Mr Smiley

The evening entertainment is a bawdy affair. Swarms of sweaty children weave in and out of chairs and tables whilst bored parents sit torpidly nursing glasses of tart local wine.

Nobody knows about me: Mrs NMO.

We have only engaged with a few families, smiling absently when our children have crossed paths briefly, never divulging more than which airport we flew out of. In the dim light human puppet shadows streak across the walls, bulging shapes emphasized by the fluorescent spotlights. Diabetes and heart disease slide awkwardly into the chairs next to us, flesh cascading over the arm rests. The movement causes the residue of cigarettes, after shave and stale beer to meander our way; my nose twitches its disapproval.

Loud music snaps my head back up and I find myself sniggering quietly into my warm glass. A moment of pure joy is about to play out in front of me….again.

I can only assume it is one of the male staff members that dons the shabby dog suit every evening at 8pm. Playing the pied piper he collects frenzied small people and leads a fevered trail around the room. Swaggering in an animal suit is challenging but I give him credit for trying to maintain some cool.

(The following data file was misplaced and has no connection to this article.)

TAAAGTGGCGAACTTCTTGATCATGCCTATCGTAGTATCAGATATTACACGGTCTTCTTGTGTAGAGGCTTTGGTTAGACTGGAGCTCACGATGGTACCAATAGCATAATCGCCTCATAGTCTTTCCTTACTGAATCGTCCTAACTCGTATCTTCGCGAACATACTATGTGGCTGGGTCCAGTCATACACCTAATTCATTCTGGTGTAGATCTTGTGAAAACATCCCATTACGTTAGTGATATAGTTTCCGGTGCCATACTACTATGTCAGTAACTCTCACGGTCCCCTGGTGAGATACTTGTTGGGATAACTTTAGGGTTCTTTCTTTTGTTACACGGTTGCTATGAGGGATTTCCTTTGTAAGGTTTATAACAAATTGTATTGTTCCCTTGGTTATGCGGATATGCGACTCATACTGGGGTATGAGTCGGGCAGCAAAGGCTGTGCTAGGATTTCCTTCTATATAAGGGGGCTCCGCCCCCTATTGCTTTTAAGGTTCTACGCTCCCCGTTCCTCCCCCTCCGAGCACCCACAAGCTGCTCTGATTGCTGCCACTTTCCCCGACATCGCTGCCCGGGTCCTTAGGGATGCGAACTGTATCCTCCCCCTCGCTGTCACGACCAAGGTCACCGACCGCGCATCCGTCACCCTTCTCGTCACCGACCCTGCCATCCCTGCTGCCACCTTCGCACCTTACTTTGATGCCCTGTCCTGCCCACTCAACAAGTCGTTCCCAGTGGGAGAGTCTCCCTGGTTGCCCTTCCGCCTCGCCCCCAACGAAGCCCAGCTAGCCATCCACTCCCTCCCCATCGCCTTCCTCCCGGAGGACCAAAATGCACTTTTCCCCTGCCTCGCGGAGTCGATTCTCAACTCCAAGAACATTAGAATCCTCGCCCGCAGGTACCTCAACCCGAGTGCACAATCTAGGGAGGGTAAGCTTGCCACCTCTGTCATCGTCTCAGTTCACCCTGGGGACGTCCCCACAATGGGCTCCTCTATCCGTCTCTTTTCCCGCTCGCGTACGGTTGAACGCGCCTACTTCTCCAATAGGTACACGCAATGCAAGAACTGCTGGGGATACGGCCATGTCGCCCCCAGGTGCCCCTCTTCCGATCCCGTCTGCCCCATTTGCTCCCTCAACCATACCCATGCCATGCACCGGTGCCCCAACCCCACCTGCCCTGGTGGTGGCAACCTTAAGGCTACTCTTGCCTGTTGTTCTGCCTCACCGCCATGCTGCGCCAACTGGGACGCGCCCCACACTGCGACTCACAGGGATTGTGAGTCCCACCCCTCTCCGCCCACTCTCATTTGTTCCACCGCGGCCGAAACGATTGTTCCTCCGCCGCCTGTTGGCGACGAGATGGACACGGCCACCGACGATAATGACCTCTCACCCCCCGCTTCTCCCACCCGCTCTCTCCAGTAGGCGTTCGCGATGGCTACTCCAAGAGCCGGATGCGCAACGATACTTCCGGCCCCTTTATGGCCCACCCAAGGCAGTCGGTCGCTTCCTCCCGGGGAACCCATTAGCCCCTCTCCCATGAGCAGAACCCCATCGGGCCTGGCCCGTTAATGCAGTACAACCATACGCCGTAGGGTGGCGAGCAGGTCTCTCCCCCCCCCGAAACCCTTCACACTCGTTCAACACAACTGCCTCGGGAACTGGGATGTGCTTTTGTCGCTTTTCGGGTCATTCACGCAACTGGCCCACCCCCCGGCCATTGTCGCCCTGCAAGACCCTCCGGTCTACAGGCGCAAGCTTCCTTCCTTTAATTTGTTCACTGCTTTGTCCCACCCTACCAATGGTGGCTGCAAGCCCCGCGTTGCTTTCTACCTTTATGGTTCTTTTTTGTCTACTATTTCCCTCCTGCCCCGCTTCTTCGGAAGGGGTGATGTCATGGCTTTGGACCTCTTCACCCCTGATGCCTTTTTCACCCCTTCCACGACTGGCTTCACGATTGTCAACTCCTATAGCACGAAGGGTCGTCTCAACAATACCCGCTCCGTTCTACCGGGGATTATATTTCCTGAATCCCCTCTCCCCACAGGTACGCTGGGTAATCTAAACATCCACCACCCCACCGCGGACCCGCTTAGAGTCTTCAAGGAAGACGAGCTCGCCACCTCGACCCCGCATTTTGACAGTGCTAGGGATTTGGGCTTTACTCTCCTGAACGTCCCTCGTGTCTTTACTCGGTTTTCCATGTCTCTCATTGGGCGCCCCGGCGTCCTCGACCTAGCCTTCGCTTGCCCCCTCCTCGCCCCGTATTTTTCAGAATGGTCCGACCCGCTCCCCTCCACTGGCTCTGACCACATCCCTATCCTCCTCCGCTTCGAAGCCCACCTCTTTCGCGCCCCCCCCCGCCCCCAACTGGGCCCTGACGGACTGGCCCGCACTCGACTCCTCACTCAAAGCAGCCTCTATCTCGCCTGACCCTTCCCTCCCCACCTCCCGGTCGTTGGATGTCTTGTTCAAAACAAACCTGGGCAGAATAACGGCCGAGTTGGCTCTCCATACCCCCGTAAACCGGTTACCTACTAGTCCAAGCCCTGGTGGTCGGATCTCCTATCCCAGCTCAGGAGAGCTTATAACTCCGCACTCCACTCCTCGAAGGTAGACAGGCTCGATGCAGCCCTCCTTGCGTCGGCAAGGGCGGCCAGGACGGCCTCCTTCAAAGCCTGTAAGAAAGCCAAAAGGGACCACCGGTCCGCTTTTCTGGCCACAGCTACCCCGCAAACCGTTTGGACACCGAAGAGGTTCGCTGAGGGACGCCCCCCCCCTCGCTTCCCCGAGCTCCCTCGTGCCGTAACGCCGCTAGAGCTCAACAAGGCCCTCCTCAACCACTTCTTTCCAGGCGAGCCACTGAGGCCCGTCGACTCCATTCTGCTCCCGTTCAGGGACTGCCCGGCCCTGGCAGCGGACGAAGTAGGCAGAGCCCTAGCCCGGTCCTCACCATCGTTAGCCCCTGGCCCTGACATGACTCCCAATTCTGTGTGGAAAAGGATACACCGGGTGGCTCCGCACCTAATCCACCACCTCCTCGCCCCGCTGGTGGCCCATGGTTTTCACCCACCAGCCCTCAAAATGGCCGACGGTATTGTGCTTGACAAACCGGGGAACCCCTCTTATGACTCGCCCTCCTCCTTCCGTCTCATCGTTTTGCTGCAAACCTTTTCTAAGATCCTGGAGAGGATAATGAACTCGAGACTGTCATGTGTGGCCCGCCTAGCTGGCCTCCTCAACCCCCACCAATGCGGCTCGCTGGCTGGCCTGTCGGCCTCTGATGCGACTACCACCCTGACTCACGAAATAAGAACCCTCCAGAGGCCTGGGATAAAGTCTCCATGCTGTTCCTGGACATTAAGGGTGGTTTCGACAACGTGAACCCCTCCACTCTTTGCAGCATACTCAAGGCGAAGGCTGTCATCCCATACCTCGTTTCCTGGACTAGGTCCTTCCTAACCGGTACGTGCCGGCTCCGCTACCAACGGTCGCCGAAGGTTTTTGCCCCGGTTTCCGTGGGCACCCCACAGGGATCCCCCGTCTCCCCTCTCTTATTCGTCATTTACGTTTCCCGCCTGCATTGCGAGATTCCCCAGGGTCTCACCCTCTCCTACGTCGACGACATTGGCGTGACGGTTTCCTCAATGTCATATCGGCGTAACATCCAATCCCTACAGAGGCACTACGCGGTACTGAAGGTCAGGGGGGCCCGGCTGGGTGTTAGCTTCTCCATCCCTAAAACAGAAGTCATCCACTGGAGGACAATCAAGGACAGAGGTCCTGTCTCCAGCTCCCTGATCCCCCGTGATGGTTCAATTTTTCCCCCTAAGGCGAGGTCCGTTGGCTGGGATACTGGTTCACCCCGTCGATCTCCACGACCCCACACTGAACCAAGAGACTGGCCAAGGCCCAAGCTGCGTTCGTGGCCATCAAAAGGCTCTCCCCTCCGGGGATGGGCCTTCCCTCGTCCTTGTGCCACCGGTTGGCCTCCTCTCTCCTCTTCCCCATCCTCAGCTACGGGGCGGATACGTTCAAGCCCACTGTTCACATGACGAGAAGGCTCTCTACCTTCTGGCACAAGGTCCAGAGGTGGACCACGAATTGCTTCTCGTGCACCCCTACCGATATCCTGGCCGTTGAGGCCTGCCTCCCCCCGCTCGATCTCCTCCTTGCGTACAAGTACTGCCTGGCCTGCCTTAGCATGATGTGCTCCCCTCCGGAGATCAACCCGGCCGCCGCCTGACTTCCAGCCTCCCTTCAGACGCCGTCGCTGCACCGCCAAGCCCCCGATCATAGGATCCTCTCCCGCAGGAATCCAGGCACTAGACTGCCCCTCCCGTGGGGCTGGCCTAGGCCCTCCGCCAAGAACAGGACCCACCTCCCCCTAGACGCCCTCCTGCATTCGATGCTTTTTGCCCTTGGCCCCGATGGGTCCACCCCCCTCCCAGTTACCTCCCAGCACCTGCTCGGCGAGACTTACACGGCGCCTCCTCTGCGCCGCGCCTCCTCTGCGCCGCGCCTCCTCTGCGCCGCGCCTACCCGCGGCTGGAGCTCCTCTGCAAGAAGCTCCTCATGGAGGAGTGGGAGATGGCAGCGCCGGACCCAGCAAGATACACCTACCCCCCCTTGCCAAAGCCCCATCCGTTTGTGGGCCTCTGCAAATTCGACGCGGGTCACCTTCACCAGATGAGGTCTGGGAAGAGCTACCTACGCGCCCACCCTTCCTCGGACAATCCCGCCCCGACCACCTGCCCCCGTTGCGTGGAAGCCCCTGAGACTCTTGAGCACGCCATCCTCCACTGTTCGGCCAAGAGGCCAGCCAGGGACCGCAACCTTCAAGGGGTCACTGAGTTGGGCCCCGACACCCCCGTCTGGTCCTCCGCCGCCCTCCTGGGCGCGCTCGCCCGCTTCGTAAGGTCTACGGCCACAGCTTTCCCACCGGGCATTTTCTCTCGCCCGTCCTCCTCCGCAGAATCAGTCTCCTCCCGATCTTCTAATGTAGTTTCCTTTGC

My son is at the other side of the dated ballroom but spots Mr Smiley as he snakes back around. Grinning inanely he lowers his blonde head ready to charge. It makes me smile how for the last 6 nights Mr Smiley has not seen my son coming; and when the moment of impact arrives he still never manages to deflect the highly accurate right hook to his groin.

I can only imagine the grimace and muttered Arabic oaths inside that furry dog head.

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Patienth69

This is the real story of Patient h69. A gripping but compelling real-time account of one patient’s experience of suddenly going blind. There are personal accounts of going blind, but few if any, have reported the other side of the story – the rebirth of sight, and as a result, the impact of that on modern neuroscience.

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